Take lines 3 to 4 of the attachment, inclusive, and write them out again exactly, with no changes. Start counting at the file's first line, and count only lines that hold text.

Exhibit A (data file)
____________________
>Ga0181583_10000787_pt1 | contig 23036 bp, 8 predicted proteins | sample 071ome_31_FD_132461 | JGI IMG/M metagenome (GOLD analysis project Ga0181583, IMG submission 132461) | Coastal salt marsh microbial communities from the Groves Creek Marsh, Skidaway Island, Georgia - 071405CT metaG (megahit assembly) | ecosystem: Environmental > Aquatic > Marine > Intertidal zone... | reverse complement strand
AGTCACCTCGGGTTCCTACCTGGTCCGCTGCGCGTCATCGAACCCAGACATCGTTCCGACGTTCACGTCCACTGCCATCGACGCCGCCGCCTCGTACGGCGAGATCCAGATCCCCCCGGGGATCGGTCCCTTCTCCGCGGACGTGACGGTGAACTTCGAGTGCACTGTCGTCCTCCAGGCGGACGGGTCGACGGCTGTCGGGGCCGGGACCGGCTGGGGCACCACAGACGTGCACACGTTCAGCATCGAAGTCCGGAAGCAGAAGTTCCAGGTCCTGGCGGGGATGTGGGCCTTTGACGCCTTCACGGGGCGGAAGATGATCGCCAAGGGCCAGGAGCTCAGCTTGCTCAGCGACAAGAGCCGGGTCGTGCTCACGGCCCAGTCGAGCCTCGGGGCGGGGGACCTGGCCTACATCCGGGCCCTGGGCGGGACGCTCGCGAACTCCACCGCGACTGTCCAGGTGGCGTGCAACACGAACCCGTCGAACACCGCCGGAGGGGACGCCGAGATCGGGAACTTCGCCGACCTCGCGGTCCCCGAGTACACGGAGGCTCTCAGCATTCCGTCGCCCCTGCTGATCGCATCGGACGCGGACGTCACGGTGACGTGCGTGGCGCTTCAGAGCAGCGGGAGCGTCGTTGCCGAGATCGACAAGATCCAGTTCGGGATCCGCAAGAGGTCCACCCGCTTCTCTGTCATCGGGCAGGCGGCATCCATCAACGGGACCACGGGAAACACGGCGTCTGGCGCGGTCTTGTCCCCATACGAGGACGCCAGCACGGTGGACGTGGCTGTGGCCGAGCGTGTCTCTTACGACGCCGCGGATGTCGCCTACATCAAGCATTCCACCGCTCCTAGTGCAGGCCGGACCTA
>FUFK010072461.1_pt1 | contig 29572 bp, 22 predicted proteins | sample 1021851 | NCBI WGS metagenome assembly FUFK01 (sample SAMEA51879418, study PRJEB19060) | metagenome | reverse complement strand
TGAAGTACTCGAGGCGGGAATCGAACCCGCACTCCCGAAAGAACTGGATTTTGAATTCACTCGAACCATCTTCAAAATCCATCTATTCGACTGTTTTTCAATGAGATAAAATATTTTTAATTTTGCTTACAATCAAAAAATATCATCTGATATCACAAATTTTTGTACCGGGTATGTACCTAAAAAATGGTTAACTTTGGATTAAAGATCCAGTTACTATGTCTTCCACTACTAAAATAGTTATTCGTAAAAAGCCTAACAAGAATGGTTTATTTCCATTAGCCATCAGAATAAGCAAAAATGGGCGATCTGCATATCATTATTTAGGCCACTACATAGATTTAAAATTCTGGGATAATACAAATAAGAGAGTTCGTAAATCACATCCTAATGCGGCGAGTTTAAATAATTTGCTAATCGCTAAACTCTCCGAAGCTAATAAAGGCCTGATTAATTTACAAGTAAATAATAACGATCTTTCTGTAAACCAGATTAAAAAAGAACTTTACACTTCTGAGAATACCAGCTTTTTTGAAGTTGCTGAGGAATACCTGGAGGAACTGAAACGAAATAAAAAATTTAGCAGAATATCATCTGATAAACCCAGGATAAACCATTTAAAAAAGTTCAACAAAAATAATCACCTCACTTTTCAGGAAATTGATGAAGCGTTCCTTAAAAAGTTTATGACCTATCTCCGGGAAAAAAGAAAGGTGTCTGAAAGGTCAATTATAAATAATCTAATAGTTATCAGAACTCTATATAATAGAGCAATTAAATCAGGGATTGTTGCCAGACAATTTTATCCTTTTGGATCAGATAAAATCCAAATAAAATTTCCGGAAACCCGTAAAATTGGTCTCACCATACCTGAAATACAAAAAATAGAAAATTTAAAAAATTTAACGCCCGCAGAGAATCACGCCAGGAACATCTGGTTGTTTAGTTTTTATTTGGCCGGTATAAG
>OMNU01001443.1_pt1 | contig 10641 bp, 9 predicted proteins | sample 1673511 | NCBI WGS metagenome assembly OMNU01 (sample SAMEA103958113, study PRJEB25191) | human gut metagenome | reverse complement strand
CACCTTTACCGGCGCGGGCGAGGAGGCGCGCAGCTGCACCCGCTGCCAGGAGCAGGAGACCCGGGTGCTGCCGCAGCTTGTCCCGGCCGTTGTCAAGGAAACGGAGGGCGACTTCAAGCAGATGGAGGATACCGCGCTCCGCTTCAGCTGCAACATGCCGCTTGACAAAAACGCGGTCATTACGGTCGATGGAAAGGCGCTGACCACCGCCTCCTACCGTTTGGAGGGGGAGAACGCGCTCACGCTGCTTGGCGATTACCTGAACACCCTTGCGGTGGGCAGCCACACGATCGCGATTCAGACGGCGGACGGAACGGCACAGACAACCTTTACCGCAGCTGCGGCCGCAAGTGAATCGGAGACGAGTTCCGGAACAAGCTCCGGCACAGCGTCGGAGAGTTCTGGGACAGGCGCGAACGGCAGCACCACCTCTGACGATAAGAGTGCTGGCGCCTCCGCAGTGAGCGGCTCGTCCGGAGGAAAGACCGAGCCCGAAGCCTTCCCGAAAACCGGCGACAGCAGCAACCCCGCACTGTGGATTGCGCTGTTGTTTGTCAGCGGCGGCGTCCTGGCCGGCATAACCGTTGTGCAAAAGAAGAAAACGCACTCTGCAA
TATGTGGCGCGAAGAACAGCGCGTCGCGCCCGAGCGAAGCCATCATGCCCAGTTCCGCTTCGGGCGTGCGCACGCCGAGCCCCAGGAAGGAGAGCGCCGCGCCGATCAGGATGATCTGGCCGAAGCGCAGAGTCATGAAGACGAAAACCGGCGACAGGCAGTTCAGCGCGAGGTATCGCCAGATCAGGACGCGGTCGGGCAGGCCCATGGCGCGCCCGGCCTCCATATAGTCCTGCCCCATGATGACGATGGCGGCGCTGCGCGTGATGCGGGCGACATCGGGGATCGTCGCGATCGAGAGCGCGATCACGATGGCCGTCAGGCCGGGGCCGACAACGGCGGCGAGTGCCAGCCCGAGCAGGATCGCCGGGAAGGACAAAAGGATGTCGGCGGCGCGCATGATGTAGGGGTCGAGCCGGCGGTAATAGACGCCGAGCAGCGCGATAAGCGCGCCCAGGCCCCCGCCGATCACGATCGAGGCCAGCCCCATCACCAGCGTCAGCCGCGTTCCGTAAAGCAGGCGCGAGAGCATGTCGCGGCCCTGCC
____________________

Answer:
>FUFK010072461.1_pt1 | contig 29572 bp, 22 predicted proteins | sample 1021851 | NCBI WGS metagenome assembly FUFK01 (sample SAMEA51879418, study PRJEB19060) | metagenome | reverse complement strand
TGAAGTACTCGAGGCGGGAATCGAACCCGCACTCCCGAAAGAACTGGATTTTGAATTCACTCGAACCATCTTCAAAATCCATCTATTCGACTGTTTTTCAATGAGATAAAATATTTTTAATTTTGCTTACAATCAAAAAATATCATCTGATATCACAAATTTTTGTACCGGGTATGTACCTAAAAAATGGTTAACTTTGGATTAAAGATCCAGTTACTATGTCTTCCACTACTAAAATAGTTATTCGTAAAAAGCCTAACAAGAATGGTTTATTTCCATTAGCCATCAGAATAAGCAAAAATGGGCGATCTGCATATCATTATTTAGGCCACTACATAGATTTAAAATTCTGGGATAATACAAATAAGAGAGTTCGTAAATCACATCCTAATGCGGCGAGTTTAAATAATTTGCTAATCGCTAAACTCTCCGAAGCTAATAAAGGCCTGATTAATTTACAAGTAAATAATAACGATCTTTCTGTAAACCAGATTAAAAAAGAACTTTACACTTCTGAGAATACCAGCTTTTTTGAAGTTGCTGAGGAATACCTGGAGGAACTGAAACGAAATAAAAAATTTAGCAGAATATCATCTGATAAACCCAGGATAAACCATTTAAAAAAGTTCAACAAAAATAATCACCTCACTTTTCAGGAAATTGATGAAGCGTTCCTTAAAAAGTTTATGACCTATCTCCGGGAAAAAAGAAAGGTGTCTGAAAGGTCAATTATAAATAATCTAATAGTTATCAGAACTCTATATAATAGAGCAATTAAATCAGGGATTGTTGCCAGACAATTTTATCCTTTTGGATCAGATAAAATCCAAATAAAATTTCCGGAAACCCGTAAAATTGGTCTCACCATACCTGAAATACAAAAAATAGAAAATTTAAAAAATTTAACGCCCGCAGAGAATCACGCCAGGAACATCTGGTTGTTTAGTTTTTATTTGGCCGGTATAAG